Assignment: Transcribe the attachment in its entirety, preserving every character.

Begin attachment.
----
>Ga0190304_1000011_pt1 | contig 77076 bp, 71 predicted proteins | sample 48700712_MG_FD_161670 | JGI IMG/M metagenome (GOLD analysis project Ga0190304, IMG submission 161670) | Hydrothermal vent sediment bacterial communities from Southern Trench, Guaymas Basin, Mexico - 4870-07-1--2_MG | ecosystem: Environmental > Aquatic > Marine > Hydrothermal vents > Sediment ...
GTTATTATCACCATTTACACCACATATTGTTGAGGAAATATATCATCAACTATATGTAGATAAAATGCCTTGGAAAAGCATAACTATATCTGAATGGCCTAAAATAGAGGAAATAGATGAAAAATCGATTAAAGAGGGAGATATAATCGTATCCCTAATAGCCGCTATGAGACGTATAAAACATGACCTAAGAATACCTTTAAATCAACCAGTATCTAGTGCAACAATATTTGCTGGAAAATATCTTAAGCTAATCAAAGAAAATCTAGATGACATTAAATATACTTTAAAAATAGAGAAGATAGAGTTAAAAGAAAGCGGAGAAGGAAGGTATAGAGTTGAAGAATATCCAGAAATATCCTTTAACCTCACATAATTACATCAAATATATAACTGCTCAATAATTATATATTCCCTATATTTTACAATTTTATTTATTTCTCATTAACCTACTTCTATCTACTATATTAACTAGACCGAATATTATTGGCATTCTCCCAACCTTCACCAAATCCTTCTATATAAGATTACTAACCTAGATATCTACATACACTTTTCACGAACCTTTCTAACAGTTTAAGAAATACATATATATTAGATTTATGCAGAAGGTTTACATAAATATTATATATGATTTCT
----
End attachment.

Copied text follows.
>Ga0190304_1000011_pt1 | contig 77076 bp, 71 predicted proteins | sample 48700712_MG_FD_161670 | JGI IMG/M metagenome (GOLD analysis project Ga0190304, IMG submission 161670) | Hydrothermal vent sediment bacterial communities from Southern Trench, Guaymas Basin, Mexico - 4870-07-1--2_MG | ecosystem: Environmental > Aquatic > Marine > Hydrothermal vents > Sediment ...
GTTATTATCACCATTTACACCACATATTGTTGAGGAAATATATCATCAACTATATGTAGATAAAATGCCTTGGAAAAGCATAACTATATCTGAATGGCCTAAAATAGAGGAAATAGATGAAAAATCGATTAAAGAGGGAGATATAATCGTATCCCTAATAGCCGCTATGAGACGTATAAAACATGACCTAAGAATACCTTTAAATCAACCAGTATCTAGTGCAACAATATTTGCTGGAAAATATCTTAAGCTAATCAAAGAAAATCTAGATGACATTAAATATACTTTAAAAATAGAGAAGATAGAGTTAAAAGAAAGCGGAGAAGGAAGGTATAGAGTTGAAGAATATCCAGAAATATCCTTTAACCTCACATAATTACATCAAATATATAACTGCTCAATAATTATATATTCCCTATATTTTACAATTTTATTTATTTCTCATTAACCTACTTCTATCTACTATATTAACTAGACCGAATATTATTGGCATTCTCCCAACCTTCACCAAATCCTTCTATATAAGATTACTAACCTAGATATCTACATACACTTTTCACGAACCTTTCTAACAGTTTAAGAAATACATATATATTAGATTTATGCAGAAGGTTTACATAAATATTATATATGATTTCT